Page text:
Watch out Peter Parker! Spiders spin graphene ‘super silk’ in Italian lab

Reuters/Stefan Wermuth
It’s no secret that spider’s silk is incredibly strong, despite its delicate appearance. But the material becomes even tougher when infused with graphene or carbon nanotubes, creating silk which could have superior characteristics.

Despite the ease of destroying a pesky cobweb, spider silk is actually one of the strongest natural substances in the world. Meanwhile, graphene – sheets of carbon just one atom thick – is one of the toughest artificial materials.

Bearing that knowledge in mind, Professor Nicola Pugno of University of Trento, Italy, decided to combine the two substances.

To carry out their experiment, Pugno and his team needed some eight-legged participants. They captured five spiders from the Pholcidae family and sprayed them with a mixture of water and graphene particles ranging from 200 to 300 nanometers wide.

They also sprayed another 10 spiders with carbon nanotubes and water, to compare the effects of the two materials.

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While the strength of some of the silk dropped, much of it became stronger.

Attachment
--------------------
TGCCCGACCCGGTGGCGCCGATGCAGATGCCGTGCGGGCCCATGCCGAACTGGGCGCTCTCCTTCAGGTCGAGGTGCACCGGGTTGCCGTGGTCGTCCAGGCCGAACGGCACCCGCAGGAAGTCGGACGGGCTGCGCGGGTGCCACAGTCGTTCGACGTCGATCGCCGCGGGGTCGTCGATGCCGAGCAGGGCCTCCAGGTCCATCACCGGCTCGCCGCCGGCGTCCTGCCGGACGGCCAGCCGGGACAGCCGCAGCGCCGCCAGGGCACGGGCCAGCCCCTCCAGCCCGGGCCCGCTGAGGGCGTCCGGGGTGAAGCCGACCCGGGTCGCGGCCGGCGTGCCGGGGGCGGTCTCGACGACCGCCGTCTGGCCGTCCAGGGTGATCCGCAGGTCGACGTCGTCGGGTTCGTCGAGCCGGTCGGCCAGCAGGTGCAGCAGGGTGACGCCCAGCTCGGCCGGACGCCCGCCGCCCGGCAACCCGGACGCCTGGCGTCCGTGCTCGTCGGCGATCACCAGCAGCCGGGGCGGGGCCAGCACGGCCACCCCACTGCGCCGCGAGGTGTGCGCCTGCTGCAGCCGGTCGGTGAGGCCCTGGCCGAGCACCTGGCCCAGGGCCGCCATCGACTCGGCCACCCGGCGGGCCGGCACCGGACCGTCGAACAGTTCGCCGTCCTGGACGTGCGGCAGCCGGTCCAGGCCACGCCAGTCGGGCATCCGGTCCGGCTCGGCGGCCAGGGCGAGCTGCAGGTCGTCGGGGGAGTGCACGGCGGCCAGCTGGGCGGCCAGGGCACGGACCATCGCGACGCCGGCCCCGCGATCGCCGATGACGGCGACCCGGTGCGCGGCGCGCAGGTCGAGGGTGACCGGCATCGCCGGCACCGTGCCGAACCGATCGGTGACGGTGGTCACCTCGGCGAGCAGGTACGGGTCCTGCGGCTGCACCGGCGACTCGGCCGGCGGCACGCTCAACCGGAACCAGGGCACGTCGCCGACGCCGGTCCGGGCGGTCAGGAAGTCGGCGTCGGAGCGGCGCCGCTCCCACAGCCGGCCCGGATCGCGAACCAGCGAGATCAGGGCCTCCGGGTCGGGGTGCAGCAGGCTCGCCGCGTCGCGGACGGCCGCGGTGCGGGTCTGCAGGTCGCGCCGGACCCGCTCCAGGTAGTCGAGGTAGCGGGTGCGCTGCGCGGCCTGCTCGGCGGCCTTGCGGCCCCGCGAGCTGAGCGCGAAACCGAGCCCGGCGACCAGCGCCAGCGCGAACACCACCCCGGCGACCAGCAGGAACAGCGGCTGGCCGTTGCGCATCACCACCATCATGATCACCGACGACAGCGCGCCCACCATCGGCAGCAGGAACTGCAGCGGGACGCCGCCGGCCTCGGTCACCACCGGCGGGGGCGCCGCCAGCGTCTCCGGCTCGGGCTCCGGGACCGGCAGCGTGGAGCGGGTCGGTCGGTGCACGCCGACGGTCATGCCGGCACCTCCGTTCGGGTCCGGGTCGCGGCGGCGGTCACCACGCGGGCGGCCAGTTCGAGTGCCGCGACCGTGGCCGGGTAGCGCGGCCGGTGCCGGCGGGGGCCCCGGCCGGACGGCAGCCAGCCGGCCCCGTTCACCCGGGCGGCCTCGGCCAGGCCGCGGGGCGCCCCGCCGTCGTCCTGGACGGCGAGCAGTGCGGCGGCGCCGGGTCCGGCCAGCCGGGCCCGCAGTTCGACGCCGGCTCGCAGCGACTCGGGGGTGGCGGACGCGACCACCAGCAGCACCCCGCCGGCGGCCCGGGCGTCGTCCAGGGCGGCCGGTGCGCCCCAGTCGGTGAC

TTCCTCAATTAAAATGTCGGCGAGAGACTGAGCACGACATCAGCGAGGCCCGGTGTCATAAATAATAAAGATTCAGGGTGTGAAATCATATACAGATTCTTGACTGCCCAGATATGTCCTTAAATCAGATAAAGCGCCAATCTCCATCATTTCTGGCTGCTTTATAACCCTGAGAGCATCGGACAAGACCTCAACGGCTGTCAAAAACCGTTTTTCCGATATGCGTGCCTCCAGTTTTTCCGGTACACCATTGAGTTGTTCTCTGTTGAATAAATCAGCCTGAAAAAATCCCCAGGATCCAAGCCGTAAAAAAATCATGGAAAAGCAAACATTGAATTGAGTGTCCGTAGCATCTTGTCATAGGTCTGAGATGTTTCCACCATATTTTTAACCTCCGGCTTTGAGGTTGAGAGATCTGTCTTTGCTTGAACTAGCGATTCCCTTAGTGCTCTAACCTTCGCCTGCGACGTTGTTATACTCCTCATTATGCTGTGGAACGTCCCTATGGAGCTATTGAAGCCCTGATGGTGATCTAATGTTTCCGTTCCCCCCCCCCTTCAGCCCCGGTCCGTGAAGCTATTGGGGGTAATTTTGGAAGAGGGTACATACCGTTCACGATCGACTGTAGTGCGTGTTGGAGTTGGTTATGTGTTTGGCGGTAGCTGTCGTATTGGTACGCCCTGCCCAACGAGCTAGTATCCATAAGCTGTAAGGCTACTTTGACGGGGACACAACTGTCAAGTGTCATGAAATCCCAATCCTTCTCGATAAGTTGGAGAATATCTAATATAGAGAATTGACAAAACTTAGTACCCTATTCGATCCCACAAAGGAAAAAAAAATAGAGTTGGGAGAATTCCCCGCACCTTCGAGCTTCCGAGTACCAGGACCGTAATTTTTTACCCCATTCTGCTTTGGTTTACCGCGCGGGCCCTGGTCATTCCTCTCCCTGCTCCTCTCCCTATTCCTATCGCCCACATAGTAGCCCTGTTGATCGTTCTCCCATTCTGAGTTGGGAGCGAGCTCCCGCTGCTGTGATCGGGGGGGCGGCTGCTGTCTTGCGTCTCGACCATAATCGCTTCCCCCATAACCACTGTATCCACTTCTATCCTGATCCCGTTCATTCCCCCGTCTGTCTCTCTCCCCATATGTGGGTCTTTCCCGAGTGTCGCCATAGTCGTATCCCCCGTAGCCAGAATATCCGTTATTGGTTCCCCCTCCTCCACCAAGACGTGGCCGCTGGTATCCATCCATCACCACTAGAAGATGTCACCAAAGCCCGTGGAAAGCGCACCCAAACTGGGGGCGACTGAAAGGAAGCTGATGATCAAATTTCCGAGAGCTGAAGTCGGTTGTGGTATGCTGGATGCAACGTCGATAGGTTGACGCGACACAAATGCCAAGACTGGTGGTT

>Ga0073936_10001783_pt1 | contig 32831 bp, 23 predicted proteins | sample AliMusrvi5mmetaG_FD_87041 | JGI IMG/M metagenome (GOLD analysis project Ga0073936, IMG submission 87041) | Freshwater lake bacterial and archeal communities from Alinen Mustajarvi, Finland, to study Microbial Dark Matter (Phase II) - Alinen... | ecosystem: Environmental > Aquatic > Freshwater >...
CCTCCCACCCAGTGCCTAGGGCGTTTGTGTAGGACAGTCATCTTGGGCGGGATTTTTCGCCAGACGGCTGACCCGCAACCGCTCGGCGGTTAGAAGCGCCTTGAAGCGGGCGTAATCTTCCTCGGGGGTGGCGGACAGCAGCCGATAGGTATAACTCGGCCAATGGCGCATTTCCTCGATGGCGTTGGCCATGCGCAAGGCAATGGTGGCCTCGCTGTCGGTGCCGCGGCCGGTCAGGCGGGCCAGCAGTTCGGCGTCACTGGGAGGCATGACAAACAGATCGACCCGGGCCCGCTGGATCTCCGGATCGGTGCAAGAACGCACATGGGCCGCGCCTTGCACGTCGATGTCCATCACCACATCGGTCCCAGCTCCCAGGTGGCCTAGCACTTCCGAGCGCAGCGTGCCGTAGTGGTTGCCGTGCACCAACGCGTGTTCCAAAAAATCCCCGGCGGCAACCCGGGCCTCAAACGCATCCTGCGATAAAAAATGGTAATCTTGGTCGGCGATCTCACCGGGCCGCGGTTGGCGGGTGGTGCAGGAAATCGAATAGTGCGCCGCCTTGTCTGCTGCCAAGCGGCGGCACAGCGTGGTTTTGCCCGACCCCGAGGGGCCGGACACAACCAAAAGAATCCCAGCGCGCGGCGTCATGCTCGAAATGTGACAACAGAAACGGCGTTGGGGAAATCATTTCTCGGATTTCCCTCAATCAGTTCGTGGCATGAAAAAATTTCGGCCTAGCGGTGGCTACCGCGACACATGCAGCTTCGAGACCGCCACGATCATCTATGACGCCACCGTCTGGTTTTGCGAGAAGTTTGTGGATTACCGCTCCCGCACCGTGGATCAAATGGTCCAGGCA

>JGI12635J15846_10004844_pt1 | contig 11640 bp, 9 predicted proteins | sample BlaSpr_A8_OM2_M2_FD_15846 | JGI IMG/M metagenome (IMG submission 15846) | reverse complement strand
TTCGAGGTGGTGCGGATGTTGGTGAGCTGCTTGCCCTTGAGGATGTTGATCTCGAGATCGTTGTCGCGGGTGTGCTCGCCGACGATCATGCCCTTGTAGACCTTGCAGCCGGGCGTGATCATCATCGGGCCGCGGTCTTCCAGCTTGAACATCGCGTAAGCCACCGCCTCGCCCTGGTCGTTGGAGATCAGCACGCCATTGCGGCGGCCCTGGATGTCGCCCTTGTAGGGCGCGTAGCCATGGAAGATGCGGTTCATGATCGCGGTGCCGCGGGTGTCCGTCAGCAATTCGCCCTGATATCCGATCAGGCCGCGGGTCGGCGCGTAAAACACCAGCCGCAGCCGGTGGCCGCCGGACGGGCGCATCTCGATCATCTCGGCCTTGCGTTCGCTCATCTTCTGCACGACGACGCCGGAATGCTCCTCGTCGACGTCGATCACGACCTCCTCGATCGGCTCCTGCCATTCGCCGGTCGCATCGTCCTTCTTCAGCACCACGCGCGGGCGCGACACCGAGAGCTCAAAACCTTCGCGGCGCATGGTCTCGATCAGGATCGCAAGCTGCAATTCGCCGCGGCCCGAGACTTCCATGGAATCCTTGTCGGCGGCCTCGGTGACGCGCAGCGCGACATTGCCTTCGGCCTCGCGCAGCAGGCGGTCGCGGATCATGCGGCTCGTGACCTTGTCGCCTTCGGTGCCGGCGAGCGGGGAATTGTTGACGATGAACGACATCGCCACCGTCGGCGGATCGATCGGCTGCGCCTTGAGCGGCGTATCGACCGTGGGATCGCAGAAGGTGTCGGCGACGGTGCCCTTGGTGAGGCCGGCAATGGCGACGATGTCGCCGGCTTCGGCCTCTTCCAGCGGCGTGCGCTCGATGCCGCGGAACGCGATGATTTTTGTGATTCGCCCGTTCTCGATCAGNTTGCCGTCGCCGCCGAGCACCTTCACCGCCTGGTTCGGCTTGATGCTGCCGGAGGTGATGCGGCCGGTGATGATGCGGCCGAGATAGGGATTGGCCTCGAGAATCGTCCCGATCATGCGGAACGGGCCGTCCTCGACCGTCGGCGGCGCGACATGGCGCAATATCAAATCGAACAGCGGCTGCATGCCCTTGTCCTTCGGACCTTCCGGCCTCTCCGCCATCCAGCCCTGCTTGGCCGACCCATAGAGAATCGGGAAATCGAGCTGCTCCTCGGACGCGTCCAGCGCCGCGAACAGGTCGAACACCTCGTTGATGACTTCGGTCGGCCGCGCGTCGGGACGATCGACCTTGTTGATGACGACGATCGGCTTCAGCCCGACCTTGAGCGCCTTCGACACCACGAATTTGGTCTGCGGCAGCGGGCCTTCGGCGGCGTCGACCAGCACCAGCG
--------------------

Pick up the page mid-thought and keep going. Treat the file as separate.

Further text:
The spiders sprayed with carbon nanotubes created the toughest silk – around 3.5 times stronger than the best natural silk, spun by the giant riverine orb spider.

According to the researchers, the upper-strength capacity of the webs created by the spiders was “the highest reported to date, even when compared to the current knotted fibers.”

“This concept could become a way to obtain materials with superior characteristics,” Pugno told The New Scientist.

But the exact reason behind the incredibly durable silk remains a mystery.

The team initially thought the nanomaterials coated the outside of the strands, but Pugno does not believe this would be enough to account for the increased strength.

He believes the spiders may have harvested the material they were coated with to aid with web construction, since the creatures are known to use materials in their immediate vicinity for that very reason.

But not every spider had a chance to create ‘super silk’ – four of the creatures died soon after being sprayed.

Pugno is optimistic about the future implications of his findings, stating that “this concept could become a way to obtain materials with superior characteristics.”

The research will be published in the journal Materials Science.